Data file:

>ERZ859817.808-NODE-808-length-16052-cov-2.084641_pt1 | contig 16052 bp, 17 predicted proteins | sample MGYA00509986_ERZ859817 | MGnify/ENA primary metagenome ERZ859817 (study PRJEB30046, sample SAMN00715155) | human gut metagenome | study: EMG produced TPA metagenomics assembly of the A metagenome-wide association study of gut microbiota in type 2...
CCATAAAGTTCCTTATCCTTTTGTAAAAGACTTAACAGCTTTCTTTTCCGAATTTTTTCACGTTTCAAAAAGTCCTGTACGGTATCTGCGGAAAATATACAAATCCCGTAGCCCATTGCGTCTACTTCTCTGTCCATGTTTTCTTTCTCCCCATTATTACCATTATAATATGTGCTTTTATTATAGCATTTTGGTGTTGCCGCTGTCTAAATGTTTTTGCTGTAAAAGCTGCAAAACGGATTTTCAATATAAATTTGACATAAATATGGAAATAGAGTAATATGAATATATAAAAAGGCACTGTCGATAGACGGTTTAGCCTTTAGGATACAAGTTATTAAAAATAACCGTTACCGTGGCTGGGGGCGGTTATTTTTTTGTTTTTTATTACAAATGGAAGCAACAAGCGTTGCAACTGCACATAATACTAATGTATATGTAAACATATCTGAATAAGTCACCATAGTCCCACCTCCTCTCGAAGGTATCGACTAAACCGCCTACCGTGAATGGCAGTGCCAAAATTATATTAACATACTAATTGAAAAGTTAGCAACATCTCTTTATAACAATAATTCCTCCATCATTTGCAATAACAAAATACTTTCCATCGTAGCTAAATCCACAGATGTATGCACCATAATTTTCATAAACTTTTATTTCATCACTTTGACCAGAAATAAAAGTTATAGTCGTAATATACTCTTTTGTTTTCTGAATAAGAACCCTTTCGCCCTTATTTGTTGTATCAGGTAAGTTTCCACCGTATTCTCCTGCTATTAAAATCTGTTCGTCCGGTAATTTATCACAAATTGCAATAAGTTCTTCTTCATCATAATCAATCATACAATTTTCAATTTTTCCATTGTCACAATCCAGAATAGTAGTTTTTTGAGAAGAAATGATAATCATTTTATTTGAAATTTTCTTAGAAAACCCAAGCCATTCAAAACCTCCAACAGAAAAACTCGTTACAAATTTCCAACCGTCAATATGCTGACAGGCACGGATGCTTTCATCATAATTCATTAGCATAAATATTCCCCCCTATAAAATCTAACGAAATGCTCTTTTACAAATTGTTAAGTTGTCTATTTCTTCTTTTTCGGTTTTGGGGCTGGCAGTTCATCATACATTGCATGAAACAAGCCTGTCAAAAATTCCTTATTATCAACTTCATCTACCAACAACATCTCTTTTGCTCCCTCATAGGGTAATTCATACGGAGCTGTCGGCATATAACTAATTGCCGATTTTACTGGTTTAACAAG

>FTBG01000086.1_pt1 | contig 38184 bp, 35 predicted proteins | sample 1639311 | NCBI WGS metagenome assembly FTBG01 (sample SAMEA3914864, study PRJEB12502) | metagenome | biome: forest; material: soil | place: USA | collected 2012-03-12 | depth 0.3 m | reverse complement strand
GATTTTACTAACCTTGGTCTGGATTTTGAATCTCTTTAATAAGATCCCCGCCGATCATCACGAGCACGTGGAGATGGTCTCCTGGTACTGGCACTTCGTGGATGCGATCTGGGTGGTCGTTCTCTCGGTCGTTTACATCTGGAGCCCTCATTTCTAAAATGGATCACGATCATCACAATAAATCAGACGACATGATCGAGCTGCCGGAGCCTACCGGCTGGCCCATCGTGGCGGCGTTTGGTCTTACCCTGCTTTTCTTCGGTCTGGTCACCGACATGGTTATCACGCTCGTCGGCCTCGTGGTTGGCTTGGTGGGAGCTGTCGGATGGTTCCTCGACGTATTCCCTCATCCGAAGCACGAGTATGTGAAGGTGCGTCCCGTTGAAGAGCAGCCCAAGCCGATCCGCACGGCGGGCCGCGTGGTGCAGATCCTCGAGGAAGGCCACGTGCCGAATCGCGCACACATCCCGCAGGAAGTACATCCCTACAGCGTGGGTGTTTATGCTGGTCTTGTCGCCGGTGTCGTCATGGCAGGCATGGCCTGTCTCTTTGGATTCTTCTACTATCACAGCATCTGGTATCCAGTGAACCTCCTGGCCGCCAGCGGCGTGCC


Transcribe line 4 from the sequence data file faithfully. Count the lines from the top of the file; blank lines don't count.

GATTTTACTAACCTTGGTCTGGATTTTGAATCTCTTTAATAAGATCCCCGCCGATCATCACGAGCACGTGGAGATGGTCTCCTGGTACTGGCACTTCGTGGATGCGATCTGGGTGGTCGTTCTCTCGGTCGTTTACATCTGGAGCCCTCATTTCTAAAATGGATCACGATCATCACAATAAATCAGACGACATGATCGAGCTGCCGGAGCCTACCGGCTGGCCCATCGTGGCGGCGTTTGGTCTTACCCTGCTTTTCTTCGGTCTGGTCACCGACATGGTTATCACGCTCGTCGGCCTCGTGGTTGGCTTGGTGGGAGCTGTCGGATGGTTCCTCGACGTATTCCCTCATCCGAAGCACGAGTATGTGAAGGTGCGTCCCGTTGAAGAGCAGCCCAAGCCGATCCGCACGGCGGGCCGCGTGGTGCAGATCCTCGAGGAAGGCCACGTGCCGAATCGCGCACACATCCCGCAGGAAGTACATCCCTACAGCGTGGGTGTTTATGCTGGTCTTGTCGCCGGTGTCGTCATGGCAGGCATGGCCTGTCTCTTTGGATTCTTCTACTATCACAGCATCTGGTATCCAGTGAACCTCCTGGCCGCCAGCGGCGTGCC